The Traits of High-Functioning Autism: Fact Sheet

Is there a detailed list of traits associated with high functioning autism that we can use as a gauge to see whether or not to have our child assessed?


A child with High-Functioning Autism (HFA) or Asperger's often has many of the following traits:
  1. Has a different form of introspection and self-consciousness
  2. Has a fascination with a topic that is unusual in intensity or focus
  3. Takes longer to process social information due to using intelligence rather than intuition
  4. Needs assistance with some self-help and organizational skills
  5. Enjoys a very brief and low intensity expression of affection, and becomes confused or overwhelmed when greater levels of expression are experienced or expected
  6. Collects facts and figures about a specific topic
  7. Has a tendency to be considered disrespectful and rude by others
  8. Has a tendency to make a literal interpretation of what someone says
  9. Has an unusual profile of learning abilities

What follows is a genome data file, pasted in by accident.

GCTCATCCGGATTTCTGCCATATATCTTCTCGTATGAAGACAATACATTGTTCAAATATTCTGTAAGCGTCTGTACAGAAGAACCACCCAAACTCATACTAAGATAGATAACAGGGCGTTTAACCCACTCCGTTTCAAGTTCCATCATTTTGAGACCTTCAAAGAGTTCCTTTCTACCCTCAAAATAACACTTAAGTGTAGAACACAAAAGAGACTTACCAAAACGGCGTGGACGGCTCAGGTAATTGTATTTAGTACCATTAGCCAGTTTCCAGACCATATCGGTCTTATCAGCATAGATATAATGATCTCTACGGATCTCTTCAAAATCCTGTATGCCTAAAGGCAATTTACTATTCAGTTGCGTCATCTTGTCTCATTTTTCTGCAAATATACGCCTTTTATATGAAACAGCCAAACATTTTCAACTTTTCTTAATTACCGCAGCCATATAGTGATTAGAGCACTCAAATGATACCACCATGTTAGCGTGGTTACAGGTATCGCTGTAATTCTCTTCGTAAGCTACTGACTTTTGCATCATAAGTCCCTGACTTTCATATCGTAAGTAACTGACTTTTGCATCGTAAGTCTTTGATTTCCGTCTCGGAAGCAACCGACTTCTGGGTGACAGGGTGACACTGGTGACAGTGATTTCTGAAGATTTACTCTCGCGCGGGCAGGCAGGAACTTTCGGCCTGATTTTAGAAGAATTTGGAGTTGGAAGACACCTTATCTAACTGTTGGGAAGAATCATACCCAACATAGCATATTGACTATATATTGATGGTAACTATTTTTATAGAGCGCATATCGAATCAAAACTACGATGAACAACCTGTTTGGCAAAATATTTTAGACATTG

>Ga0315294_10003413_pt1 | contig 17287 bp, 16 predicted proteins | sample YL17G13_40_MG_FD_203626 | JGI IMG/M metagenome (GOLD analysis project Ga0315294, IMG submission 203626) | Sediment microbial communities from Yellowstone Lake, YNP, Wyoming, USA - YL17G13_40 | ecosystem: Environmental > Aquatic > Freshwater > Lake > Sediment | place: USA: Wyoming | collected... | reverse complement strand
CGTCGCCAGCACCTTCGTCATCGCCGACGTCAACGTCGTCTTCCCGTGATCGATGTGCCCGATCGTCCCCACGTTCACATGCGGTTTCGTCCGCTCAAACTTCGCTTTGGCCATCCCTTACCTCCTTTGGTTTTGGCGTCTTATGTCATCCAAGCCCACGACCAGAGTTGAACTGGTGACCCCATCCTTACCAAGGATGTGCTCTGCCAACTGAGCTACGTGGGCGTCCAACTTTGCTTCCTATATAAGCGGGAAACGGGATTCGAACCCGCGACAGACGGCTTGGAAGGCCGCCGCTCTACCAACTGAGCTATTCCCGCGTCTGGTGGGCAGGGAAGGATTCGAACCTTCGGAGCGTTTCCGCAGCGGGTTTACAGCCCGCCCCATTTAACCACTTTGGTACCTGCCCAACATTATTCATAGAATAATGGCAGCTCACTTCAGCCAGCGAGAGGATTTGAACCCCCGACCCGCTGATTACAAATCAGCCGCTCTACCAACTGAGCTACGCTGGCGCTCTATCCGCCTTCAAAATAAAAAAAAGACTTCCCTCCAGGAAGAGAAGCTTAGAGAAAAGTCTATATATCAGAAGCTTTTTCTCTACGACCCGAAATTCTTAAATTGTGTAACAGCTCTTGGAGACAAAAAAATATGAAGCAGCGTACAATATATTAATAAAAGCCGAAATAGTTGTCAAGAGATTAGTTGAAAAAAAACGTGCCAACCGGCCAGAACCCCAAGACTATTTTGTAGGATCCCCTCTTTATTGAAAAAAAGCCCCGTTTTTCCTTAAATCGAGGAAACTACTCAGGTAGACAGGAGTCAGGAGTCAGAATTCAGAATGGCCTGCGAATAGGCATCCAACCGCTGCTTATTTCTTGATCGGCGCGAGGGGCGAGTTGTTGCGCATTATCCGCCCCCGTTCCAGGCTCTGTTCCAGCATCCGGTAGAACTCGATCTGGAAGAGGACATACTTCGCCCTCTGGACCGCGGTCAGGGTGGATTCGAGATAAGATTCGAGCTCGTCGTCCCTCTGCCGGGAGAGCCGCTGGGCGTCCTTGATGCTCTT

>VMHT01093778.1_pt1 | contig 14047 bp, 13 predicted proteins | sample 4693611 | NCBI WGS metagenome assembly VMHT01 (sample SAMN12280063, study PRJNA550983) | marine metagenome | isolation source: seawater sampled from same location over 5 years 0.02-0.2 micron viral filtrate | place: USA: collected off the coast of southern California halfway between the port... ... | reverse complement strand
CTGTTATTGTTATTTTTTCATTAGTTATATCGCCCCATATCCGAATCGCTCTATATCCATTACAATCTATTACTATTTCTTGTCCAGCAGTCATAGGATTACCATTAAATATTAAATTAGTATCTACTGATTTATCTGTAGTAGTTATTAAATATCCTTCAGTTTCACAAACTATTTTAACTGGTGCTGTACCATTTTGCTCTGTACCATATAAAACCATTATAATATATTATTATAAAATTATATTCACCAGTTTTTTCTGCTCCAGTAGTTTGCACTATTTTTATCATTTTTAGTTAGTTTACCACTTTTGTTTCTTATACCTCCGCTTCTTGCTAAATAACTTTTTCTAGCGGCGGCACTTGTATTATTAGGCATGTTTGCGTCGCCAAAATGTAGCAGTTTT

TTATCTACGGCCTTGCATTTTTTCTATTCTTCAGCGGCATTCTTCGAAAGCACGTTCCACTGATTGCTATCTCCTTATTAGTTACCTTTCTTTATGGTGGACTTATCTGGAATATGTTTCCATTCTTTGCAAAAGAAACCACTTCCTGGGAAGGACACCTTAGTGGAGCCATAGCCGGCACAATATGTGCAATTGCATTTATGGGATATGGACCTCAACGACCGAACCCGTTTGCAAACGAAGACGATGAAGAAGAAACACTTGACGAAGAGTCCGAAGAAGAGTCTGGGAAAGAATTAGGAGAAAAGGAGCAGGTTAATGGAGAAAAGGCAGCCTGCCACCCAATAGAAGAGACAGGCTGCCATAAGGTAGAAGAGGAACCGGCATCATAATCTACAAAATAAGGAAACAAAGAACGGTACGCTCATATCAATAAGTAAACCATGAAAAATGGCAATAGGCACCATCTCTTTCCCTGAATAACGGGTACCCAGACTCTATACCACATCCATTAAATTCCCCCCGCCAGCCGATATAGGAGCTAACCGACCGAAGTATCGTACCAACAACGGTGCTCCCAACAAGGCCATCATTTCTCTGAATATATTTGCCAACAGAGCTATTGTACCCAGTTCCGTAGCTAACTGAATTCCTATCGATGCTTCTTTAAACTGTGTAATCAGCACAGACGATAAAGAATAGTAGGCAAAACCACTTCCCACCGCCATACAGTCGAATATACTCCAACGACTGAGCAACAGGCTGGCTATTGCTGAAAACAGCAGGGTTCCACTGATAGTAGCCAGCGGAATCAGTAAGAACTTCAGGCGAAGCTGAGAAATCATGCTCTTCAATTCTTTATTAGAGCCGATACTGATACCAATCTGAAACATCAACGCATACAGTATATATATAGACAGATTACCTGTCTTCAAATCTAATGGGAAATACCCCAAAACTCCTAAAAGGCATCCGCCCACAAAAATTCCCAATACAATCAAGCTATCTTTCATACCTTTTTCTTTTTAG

10. Teachers often identify problems with organizational abilities, especially with homework assignments and essays
  11. Teachers soon recognize that the child has a distinctive learning style, being talented in understanding the logical and physical world, noticing details, and remembering and arranging facts in a systematic fashion
  12. Often has levels of anxiety, depression or anger that indicate a secondary mood disorder
  13. Can be easily distracted, especially in the classroom
  14. When problem solving, the child appears to have a one-track mind and a fear of failure
  15. Has a different, but not defective, way of thinking
  16. Is clumsy in terms of gait and coordination
  17. Has a delay in the development of the art of persuasion, compromise and conflict resolution
  18. Has delayed social maturity and social reasoning
  19. Has difficulty reading the messages in someone’s eyes
  20. Has difficulty making friends
  21. Is often teased by peers due to his/her “odd” mannerisms